This probably is NOT the answer you expect: Most people we have polled expect a quick answer with some sort of sharp-angle on how to get more bucks out of the place you work for by simply asking for it, or by demanding it “or you’ll leave”, or some trick.
The facts are that no trick or magic statement will get you where you want and keep you there.
The oldest one; “I need more money or I’ll leave”, will get you either fired or a promise of future raise or an immediate raise while the organization looks to replace their “Traitor”. An organization might treat you badly, but when they feel they have been treated badly, all rules are off.
The most glaring mistake here is using “I NEED more money”. People don’t get paid (Typically) for their NEEDS, it is supposed to be for what they can, have, or will accomplish for the organization. The following is applicable where the raise is NOT automatic (Union) or a salary is proscribed for everyone doing the same job, and all are being paid the same. When that is the case, the following could apply to lobby for a promotion or position upgrade.
So, here are the suggestions:
1) Look back on your last year: what have you accomplished FOR the company? Have you gone OVER and BEYOND the base expectations of your position? Prove it. Document it, which is what you should be doing all along. Most people do not. You need to build your case. That case needs to be beyond a doubt.
2) IF you have NOT done work (results) that be considered REMARKABLE or Beyond Expectations, set a goal of 6 months to do so. Then ramp up your performance to assure you have things to talk about in 6 months. Make sure you ask for and know what results in your job would be considered Remarkable or Great (not for a raise, but for recognition). Live with the FACT that you may have done a pretty okay job (in your mind) but, to get a raise you may have to do a REMARKABLE job. It is the recession and most companies still don’t have bucks to throw around, many are still trying to make up for the losses they took over the course of the last two years.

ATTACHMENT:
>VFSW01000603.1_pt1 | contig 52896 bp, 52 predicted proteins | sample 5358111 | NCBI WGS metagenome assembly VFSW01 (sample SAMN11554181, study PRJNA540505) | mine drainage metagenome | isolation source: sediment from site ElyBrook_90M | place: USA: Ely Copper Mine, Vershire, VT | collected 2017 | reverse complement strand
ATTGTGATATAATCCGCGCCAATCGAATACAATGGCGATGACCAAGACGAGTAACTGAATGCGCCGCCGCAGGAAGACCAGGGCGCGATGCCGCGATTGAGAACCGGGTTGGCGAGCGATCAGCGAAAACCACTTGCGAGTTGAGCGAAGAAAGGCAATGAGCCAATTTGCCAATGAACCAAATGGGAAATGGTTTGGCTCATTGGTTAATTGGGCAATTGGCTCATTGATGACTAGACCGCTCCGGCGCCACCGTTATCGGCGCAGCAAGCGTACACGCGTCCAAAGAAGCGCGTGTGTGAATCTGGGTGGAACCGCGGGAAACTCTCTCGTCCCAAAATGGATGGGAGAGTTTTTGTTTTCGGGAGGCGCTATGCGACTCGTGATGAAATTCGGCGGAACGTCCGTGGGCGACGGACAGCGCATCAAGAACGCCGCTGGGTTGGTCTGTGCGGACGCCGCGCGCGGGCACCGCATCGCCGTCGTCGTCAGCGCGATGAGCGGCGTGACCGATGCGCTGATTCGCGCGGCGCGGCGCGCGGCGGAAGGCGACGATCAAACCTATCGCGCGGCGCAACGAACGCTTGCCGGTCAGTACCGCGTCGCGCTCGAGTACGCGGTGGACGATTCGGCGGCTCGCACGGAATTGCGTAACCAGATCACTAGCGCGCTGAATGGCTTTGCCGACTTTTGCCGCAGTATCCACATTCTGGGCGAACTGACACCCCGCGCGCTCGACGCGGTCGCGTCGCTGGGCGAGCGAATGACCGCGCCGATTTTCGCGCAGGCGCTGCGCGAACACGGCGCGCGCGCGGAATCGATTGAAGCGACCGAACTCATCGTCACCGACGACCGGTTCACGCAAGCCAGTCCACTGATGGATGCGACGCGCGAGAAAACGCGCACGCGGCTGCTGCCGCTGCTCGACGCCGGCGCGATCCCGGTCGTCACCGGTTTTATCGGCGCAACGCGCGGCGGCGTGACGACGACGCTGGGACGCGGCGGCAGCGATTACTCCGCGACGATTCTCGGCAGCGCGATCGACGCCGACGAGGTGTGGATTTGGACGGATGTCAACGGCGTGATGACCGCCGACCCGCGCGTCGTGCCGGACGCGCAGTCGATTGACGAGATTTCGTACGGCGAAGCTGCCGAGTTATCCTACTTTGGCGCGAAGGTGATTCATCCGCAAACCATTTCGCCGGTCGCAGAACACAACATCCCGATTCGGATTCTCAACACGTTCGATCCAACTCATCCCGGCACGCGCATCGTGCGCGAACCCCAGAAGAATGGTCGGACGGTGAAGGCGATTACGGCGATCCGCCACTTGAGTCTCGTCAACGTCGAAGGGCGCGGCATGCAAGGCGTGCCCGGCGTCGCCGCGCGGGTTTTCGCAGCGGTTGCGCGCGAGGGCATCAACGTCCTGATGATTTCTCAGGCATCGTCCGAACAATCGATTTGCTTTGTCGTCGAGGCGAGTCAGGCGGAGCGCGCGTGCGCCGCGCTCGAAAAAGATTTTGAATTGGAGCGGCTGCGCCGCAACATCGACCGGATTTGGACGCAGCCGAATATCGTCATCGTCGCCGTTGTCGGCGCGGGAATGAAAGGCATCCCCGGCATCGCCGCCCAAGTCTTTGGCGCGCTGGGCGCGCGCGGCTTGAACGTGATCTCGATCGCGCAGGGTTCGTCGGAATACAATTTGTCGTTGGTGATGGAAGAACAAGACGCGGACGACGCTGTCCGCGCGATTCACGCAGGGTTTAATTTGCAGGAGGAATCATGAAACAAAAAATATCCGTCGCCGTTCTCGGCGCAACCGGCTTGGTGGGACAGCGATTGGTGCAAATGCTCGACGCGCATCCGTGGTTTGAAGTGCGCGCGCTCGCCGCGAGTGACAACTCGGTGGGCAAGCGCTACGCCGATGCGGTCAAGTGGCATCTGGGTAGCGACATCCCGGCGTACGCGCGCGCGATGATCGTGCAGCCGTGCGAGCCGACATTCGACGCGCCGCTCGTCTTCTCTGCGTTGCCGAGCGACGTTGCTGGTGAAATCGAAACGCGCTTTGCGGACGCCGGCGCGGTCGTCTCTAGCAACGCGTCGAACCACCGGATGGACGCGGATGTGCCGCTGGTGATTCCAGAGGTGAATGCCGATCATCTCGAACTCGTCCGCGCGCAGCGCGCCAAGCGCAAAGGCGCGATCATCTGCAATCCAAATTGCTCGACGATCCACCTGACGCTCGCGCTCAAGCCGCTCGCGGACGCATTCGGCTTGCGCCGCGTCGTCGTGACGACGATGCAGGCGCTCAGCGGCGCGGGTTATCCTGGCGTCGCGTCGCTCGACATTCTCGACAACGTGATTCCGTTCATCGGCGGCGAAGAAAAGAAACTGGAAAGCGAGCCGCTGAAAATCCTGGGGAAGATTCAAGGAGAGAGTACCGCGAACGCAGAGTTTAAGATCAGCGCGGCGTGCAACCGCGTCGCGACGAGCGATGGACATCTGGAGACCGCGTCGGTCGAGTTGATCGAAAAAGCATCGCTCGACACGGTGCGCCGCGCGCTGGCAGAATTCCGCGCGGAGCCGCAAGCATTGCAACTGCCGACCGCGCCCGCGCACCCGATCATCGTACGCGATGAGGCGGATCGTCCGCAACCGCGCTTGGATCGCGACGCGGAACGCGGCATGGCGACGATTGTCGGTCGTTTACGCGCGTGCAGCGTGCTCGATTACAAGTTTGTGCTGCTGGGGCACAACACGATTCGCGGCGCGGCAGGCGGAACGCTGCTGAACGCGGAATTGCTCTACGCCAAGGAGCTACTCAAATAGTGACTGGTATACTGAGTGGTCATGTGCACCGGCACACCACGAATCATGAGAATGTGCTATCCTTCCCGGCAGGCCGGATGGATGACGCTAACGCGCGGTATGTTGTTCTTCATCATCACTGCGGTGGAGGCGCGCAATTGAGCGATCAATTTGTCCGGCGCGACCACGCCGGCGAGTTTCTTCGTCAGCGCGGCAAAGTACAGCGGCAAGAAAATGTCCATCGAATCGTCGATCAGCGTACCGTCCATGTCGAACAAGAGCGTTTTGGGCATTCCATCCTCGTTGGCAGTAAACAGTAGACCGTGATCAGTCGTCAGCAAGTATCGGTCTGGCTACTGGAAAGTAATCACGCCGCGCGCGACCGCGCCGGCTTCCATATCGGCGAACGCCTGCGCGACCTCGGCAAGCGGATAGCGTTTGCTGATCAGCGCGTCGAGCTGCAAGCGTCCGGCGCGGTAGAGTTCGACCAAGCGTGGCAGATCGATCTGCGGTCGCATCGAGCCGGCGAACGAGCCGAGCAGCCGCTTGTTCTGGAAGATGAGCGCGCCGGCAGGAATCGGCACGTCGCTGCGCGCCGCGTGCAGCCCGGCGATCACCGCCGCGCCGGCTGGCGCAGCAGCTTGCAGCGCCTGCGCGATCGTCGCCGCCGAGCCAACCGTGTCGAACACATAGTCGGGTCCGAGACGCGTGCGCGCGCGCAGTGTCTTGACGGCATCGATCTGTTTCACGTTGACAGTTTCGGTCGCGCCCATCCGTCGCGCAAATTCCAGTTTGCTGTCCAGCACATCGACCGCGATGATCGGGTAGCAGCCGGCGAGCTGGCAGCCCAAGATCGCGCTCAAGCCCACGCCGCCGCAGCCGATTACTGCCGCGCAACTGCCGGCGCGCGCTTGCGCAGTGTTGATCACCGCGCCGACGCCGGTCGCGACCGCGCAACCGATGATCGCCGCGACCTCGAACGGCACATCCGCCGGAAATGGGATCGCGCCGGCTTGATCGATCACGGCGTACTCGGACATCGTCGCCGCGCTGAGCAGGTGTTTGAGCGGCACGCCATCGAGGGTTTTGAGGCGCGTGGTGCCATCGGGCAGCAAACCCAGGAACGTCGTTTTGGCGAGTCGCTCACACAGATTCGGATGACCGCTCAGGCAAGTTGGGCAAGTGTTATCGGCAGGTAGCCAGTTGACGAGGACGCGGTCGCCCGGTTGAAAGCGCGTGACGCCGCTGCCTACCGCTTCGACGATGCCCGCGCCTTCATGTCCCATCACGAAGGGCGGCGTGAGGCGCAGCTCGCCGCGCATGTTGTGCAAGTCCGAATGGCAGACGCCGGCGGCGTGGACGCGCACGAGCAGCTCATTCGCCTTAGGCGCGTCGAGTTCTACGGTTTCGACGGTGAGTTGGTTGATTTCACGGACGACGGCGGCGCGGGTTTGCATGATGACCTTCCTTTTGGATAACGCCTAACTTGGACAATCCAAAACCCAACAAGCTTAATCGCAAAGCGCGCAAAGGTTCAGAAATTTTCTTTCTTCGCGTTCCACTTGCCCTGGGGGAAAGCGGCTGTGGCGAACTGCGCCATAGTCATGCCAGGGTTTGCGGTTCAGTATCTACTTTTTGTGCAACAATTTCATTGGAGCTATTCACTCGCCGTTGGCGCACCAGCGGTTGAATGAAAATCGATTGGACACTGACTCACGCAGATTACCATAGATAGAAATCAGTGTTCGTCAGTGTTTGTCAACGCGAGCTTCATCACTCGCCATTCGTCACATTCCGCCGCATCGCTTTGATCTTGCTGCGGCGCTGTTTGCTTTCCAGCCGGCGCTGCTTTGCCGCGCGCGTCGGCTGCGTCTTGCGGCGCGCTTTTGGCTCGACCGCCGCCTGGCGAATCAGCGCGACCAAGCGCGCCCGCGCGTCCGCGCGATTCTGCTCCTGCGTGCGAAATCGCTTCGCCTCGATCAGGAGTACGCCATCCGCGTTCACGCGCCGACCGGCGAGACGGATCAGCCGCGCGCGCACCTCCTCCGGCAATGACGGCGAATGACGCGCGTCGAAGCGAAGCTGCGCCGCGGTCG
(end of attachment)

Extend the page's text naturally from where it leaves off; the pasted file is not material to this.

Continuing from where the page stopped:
3) Go talk to HR. Yes, really. Make sure the HR person will keep things confidential (rare, but doable). Do NOT ask for a raise. HR does not have the authority. Ask what you can do to become more valuable. Sort out the “Corporate Speak” (Mumbo jumbo stuff about “being a good corporate citizen”) and get down to expectations. Make sure you set the tone with what YOU can accomplish for THEM. Don’t look for a handout, or a guarantee, or even a semi-promise. Remember the Kennedy speech “Ask not what your country can do for you, but what you can do for your country”. It works, even though it didn’t in the USA. We increased welfare by about 100X after and during the Kennedy era.
Getting a raise is actually fairly simple: Do more for the company than is easy. Advertise that you are, and that you have done so. Don’t expect someone to see it and reward it. It is kindergarten. Don’t expect it after a week, a month, or even a quarter. 6 months minimum.
As Larry says: “They call it work for a reason.” Don’t act like a raise (or a job) is an entitlement. And for goodness sake, don’t whine and expect to get a raise. You’ll get a pink slip.